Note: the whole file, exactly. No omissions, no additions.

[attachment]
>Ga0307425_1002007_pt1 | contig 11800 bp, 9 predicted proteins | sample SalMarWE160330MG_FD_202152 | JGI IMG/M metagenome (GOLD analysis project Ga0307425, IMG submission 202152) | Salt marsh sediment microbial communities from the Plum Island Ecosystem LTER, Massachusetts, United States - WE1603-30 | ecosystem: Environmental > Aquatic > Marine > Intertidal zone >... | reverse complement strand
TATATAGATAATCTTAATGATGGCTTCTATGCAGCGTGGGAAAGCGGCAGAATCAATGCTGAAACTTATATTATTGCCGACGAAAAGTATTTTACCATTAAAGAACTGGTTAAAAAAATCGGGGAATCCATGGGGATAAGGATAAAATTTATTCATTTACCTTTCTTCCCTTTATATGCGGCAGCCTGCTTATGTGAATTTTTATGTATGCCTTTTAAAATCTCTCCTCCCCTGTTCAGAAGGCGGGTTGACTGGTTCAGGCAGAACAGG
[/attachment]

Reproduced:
>Ga0307425_1002007_pt1 | contig 11800 bp, 9 predicted proteins | sample SalMarWE160330MG_FD_202152 | JGI IMG/M metagenome (GOLD analysis project Ga0307425, IMG submission 202152) | Salt marsh sediment microbial communities from the Plum Island Ecosystem LTER, Massachusetts, United States - WE1603-30 | ecosystem: Environmental > Aquatic > Marine > Intertidal zone >... | reverse complement strand
TATATAGATAATCTTAATGATGGCTTCTATGCAGCGTGGGAAAGCGGCAGAATCAATGCTGAAACTTATATTATTGCCGACGAAAAGTATTTTACCATTAAAGAACTGGTTAAAAAAATCGGGGAATCCATGGGGATAAGGATAAAATTTATTCATTTACCTTTCTTCCCTTTATATGCGGCAGCCTGCTTATGTGAATTTTTATGTATGCCTTTTAAAATCTCTCCTCCCCTGTTCAGAAGGCGGGTTGACTGGTTCAGGCAGAACAGG